Mark Wright is the cover star of Shoot as he wants to be part of the England squad that goes to Mexico 86 after being dropped for England’s recent friendly in Israel.
His determination to reach Mexico was in vain, as a broken leg sustained playing for Southampton would rule him out, though he would get to play for England in the 1990 World Cup.
The countdown to Mexico is in full swing, as Northern Ireland face fellow finalists Denmark in a friendly at Windsor Park, with Shoot doing a feature on 40 year old goalkeeper Pat Jennings, as Northern Ireland aim to keep a 7th successive clean sheet.
They wouldn’t get it as the match finished a 1-1 draw.
Another veteran hoping to go to Mexico was Kenny Dalglish, now player-manager at Liverpool, on the verge of winning his 100th cap in Scotland in the friendly against Romania. However, like the cover star Mark Wright, he would have the action at home after missing out through injury.
Not to be left out, Wales get a feature, as their recent friendly saw a changing on the guard, as Joey Jones retired as joint most capped player, while Malcolm Allen made his debut, and was already compared to Mark Hughes.
Wales are in Dublin for a friendly as the opposition in Jack Charlton’s first game as Republic of Ireland manager, and Charlton gets a full page feature.
BBC pundit Bob Wilson gets a double page column, where he states that Bruce Grobbelaar is the best goalkeeper in England.
Another Scotsman writing for Shoot is Charlie Nicholas, writing about his boyhood idol Kenny Dalglish, who scored six goals for Celtic against Kilmarnock in the first game Nicholas went to, and urges Alex Ferguson to select him for Scotland’s World Cup squad.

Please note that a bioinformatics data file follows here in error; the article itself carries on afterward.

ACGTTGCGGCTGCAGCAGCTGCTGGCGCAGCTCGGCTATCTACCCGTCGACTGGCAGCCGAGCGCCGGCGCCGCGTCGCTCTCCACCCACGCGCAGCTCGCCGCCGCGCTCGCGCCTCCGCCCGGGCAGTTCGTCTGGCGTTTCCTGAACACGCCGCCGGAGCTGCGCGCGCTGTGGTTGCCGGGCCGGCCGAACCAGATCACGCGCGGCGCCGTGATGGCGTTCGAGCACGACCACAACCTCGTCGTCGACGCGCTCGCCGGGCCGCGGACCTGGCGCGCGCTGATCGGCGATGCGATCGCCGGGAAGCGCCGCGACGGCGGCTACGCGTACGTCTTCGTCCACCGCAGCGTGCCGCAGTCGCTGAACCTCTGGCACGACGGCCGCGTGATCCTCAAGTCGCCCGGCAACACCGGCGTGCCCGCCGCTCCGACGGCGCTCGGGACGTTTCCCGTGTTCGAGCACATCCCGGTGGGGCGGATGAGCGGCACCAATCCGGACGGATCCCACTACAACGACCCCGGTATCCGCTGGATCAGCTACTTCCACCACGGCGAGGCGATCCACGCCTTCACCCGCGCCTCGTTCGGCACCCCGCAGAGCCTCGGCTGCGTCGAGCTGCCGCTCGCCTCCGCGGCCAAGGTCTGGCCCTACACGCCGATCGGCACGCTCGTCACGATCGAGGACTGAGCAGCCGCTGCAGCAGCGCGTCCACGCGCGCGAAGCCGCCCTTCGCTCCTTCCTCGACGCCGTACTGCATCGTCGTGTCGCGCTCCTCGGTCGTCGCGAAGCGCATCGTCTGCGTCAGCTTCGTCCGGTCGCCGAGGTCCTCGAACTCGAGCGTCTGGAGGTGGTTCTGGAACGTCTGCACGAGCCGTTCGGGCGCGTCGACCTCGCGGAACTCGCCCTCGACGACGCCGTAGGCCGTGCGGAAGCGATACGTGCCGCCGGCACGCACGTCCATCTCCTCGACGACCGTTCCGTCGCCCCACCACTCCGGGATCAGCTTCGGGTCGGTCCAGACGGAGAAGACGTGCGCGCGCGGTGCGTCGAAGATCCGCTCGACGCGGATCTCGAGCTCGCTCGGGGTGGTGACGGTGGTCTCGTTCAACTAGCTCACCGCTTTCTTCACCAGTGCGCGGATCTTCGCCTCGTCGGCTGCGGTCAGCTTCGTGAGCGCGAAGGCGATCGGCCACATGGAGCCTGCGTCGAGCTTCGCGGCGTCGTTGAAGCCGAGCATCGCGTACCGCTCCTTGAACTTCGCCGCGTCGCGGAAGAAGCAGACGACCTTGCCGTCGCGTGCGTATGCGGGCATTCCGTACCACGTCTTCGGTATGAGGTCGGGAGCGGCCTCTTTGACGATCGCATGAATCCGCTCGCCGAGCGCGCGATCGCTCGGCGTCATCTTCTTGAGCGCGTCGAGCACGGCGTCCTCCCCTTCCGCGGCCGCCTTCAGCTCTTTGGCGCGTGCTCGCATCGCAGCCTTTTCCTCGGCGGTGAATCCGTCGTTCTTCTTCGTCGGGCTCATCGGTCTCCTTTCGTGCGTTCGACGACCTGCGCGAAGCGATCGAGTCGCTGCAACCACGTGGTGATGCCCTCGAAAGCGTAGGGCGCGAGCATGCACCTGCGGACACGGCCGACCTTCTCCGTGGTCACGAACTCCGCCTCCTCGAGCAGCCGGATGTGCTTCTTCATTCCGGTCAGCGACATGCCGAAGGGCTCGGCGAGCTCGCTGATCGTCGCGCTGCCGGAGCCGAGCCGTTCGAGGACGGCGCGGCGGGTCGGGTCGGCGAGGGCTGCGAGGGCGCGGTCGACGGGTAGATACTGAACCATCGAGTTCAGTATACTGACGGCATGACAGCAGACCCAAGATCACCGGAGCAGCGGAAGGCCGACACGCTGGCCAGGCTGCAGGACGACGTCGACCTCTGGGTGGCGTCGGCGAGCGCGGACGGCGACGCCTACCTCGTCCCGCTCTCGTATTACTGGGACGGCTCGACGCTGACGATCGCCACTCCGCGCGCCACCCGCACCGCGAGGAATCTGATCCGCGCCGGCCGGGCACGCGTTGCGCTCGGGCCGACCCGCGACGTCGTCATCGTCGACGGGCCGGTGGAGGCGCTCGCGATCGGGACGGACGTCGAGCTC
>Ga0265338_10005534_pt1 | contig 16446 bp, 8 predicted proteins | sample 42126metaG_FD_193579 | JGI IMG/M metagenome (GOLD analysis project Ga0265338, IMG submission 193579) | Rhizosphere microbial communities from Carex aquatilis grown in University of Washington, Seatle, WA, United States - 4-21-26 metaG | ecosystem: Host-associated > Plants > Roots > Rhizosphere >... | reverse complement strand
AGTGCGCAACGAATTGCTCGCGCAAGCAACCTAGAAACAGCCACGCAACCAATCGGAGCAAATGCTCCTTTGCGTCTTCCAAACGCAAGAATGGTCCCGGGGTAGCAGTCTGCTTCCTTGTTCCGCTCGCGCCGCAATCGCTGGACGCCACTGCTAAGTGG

Bryan Robson uses his column to hit back at Kevin Keegan, who suggested that he should be playing a Sweeper role for England, stating that his best position is as an attacking midfielder.
This edition is all about the World Cup, as Hungary get a full page feature, looking at their chances in Mexico.
Hearts, billed as “The club that shocked Scottish soccer” get a double page spread looking at their success under Wallace Mercer.
1986 was an agonising year for them, as they lost the league on the last day, then lost the Scottish Cup Final the following week.
Staying in Scotland, Dundee United manager Jim McLean hits out at stayaway fans, fearing that a lack of gate revenue will force the club to sell stars such as Maurice Malpas and Richard Gough.
Transfer Deadline Day isn’t a modern phenomenon, as Shoot features Colin West, who signed for Watford on Deadline Day the previous year, and Shoot looked at the changes he had to cope with, moving clubs at short notice.
One player who moved more recently was Peter Davenport, who left Nottingham Forest for Manchester United, tells Shoot that he had joined his dream club, having stood on the Stretford End as a lad.
It was the continent where English players might be moving to in the future, with PFA chief Gordon Taylor warning that English football could be losing it’s star players to clubs from Italy and Spain.
It’s derby say in Birmingham as Villa and City go head to head as both clubs are desperate for points to avoid relegation, with Andy Gray of Villa and Wayne Clarke of Birmingham both interviewed.
Going back to the World Cup, Chris Waddle tells Shoot that he fears getting axed from the England squad due to his poor form.
On the back page, there is a profile of Liam Brady.